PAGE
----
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This article discusses the cultural work performed by Janet Suzman's 1987 production of Othello at the Market Theatre in Johannesburg: the first production to breach South Africa's colour-bar in casting black South African actor John Kani in the title role. Through an incorporation of reviews, a close reading of the playtexts, performance and reception history, literary criticism, and an awareness of the South African political and cultural context, the study situates Suzman's production in its specific historical moment, as well as considering its broader history in order to determine what it is about the production that merits the labels of 'radical' and 'ground-breaking' affixed to it by critics. In doing so, it shifts the focus from the production's multiracial casting and onto its treatment of women within the context of racial politics, positioning the white Desdemona's desire for the black Othello - arguably also present in Shakespeare's text - as the truly radical aspect of Suzman's production, in which racial difference is presented as the source of sexual power: a concept which finds parallels in the exchanges between Iago and Emilia and Roderigo and Bianca. The discussion of this neglected aspect of Suzman's radical production emphasizes the impact of social change on any production as well as on the reception of a black actor performing Othello: a performance which, in the case of Suzman's production, invites audiences to recognise the patriarchal societal forces which construct racism and oppression.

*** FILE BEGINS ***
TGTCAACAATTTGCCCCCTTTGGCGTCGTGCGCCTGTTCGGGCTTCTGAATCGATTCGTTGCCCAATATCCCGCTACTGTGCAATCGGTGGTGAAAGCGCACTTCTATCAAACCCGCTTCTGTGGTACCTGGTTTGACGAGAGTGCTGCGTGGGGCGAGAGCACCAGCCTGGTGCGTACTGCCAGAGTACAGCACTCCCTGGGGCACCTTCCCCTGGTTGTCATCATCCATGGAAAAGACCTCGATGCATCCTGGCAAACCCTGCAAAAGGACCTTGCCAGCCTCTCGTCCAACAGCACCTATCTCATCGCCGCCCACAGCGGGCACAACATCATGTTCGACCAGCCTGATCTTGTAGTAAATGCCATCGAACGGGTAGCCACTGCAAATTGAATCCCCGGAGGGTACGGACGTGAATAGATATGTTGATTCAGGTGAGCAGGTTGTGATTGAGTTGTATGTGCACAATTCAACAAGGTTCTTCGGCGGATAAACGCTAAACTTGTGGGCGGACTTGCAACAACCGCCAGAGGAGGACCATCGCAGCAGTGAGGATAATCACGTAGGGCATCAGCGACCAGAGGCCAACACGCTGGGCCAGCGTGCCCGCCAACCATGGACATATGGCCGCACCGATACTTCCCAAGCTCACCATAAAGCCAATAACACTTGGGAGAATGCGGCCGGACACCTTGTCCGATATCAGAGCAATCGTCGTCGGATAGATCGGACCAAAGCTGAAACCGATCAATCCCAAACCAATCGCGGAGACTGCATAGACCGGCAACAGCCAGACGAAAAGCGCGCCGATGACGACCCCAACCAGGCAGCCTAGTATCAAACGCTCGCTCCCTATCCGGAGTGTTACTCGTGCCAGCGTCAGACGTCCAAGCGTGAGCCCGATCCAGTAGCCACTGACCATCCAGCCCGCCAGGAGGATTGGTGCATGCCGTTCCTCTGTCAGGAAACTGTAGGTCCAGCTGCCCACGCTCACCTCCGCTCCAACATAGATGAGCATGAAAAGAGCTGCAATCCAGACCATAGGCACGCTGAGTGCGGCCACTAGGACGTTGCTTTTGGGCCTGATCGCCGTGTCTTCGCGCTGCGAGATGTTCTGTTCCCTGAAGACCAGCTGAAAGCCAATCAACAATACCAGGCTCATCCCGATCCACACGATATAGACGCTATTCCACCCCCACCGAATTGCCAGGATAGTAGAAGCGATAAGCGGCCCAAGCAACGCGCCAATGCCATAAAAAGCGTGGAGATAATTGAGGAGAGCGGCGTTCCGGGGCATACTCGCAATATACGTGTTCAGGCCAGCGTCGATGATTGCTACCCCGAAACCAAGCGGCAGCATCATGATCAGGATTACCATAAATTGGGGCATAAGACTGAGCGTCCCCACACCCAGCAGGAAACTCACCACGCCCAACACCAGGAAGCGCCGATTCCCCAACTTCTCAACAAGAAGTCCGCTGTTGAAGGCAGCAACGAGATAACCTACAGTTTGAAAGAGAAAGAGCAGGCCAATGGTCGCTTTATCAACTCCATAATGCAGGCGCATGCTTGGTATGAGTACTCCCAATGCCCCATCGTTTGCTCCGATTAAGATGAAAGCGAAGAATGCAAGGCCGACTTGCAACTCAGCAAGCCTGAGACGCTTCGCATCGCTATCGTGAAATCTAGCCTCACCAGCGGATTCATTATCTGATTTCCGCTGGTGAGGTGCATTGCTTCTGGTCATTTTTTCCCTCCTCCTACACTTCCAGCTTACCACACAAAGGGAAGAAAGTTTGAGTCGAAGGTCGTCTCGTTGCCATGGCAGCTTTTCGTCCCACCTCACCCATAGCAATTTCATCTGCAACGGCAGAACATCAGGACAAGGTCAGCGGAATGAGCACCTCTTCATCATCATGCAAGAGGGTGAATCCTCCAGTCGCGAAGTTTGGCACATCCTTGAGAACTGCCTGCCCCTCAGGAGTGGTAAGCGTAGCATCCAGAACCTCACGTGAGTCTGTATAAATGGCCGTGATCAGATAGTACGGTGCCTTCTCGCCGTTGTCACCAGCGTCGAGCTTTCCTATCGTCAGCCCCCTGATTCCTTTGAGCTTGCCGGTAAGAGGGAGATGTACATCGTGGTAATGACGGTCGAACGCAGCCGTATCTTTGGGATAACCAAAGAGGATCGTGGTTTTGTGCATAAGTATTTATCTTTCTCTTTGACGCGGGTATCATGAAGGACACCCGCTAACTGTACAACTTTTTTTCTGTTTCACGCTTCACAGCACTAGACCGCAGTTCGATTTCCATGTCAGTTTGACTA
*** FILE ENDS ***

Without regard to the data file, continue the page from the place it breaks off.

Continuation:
Janet Suzman,Othello,John Kani,South Africa,Apartheid,Race,Patriarchy,Sexuality,Market Theatre